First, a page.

(o-Tolyl-O)w(m-Tolyl-O)x(p-Tolyl-OŚ)y(Phenyl-OŚ)zP
 where
w, x, y, z are each a natural number and
w+x+y+z=3 and
w, z are each less than or equal to 2,
and
c) from 1 to 4 mol per mol of Ni(0) in a) of a compound (II) of the formula
where
X11, X12, X13, X21, X22, X23 are each oxygen,
R11, R12 are identical or different, phenyl radicals which are unsubstituted or mono- or polysubstituted by C1-C4-alkyl,
R21, R22 are identical or different, phenyl radicals which are unsubstituted or mono- or polysubstituted by C1-C4-alkyl, and
Y is a substituted or unsubstituted pyrocatechol, bis(phenol) or bis(naphthol) group,
which is suitable as a catalyst.
2. A system as claimed in claim 1, wherein the number of phenyl groups in compound (I) is not more than 2 and the number of o-tolyl groups in compound (I) is not more than 2.
3. A system as claimed in claim 1, comprising an Ni(0) complex of the formula

Ni(0)(compound (I))x(compound (II))
where x=1, 2.
4. A process for preparing a system as defined in claim 1, which comprises
a) reacting Ni(0) with a compound (I) in the presence of a liquid diluent to give a first system comprising Ni(0) and the compound (I) and then
b) reacting this first system with a compound (II) in the presence of a liquid diluent to give the system as claimed in claim 1.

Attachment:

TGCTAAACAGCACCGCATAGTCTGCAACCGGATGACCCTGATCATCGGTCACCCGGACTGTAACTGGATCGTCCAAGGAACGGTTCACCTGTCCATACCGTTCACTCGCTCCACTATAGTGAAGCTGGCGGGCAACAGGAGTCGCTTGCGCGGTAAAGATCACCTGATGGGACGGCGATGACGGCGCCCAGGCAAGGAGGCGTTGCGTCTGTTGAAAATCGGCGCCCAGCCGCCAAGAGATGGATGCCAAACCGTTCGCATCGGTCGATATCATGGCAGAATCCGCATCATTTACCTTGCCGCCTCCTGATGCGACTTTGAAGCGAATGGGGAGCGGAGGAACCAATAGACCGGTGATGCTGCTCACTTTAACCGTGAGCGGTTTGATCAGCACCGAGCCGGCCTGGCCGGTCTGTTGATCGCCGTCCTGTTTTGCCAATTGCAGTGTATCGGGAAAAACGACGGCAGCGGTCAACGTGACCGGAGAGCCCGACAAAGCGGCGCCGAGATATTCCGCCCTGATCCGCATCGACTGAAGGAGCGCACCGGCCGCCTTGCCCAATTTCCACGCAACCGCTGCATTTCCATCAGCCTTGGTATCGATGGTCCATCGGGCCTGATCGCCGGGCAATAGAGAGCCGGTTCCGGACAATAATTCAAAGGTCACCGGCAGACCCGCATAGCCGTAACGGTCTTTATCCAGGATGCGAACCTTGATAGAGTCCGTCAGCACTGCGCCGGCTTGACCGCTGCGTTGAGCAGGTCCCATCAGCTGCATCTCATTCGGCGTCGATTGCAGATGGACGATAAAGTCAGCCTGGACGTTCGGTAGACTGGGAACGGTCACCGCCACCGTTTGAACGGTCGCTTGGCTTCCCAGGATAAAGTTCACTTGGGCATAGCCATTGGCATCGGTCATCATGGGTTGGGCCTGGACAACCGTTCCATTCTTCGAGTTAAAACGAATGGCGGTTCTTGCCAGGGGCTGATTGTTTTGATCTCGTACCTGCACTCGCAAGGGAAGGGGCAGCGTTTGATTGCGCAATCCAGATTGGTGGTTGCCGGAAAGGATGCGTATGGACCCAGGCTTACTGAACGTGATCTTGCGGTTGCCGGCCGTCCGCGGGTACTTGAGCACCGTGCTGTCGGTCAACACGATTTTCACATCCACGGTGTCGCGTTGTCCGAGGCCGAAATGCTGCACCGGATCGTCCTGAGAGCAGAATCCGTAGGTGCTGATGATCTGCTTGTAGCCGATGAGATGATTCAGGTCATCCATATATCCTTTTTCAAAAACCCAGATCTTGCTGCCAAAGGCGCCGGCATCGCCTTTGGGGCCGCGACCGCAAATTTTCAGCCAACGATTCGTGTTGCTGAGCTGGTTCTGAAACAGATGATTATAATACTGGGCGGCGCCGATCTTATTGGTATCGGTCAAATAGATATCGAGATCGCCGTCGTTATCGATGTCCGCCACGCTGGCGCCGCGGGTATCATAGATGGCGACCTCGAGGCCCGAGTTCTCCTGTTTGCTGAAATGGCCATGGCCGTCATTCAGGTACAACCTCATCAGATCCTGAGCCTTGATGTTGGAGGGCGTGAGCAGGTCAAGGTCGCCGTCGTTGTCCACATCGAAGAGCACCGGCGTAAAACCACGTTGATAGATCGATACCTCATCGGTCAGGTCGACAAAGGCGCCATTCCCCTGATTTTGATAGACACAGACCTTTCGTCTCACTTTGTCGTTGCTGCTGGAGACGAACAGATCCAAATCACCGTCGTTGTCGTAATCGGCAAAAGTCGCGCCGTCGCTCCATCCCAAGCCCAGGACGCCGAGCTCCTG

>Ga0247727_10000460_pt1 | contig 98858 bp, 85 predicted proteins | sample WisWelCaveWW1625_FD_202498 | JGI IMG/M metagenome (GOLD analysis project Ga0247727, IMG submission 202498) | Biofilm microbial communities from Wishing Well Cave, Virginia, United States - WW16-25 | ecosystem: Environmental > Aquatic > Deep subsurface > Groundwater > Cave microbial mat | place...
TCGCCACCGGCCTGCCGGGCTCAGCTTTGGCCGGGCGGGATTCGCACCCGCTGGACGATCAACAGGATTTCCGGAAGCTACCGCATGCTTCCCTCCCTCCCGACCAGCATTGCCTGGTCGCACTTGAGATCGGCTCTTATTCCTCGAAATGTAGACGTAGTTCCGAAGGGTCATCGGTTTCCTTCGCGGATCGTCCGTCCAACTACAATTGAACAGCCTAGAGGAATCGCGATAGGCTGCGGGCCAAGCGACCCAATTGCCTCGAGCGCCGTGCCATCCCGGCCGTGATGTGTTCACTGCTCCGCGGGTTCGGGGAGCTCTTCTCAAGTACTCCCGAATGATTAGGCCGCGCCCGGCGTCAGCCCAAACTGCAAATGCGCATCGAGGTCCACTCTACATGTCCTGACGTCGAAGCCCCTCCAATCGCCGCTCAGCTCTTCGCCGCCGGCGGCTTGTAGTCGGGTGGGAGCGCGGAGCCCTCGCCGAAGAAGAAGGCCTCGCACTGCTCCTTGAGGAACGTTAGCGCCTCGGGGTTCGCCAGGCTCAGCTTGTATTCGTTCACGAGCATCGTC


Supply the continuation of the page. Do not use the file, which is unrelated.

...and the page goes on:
5. A process as claimed in claim 4, wherein metallic nickel is used as Ni(0) in step a).
6. A process as claimed in claim 4, wherein from 4 to 10 mol of compound (I) are used per mol Ni(0) in step a).
7. A process as claimed in claim 4, wherein the liquid diluent used in step a) is a compound of the formula (I), 3-pentenenitrile, 4-pentenenitrile, 2-methyl-3-butenenitrile, adiponitrile, methylglutaronitrile, an aromatic, an aliphatic or a mixture thereof.
8. A process as claimed in claim 4, wherein the preparation of the first system in step a) is carried out in the presence of a catalyst.
9. A process as claimed in claim 4, wherein the preparation of the first system in step a) is carried out in the presence of a homogeneous catalyst.
10. A process as claimed in claim 4, wherein the preparation of the first system in step a) is carried out in the presence of a protic acid as homogeneous catalyst.
11. A process as claimed in claim 4, wherein the preparation of the first system in step a) is carried out in the presence of hydrogen chloride as homogeneous catalyst.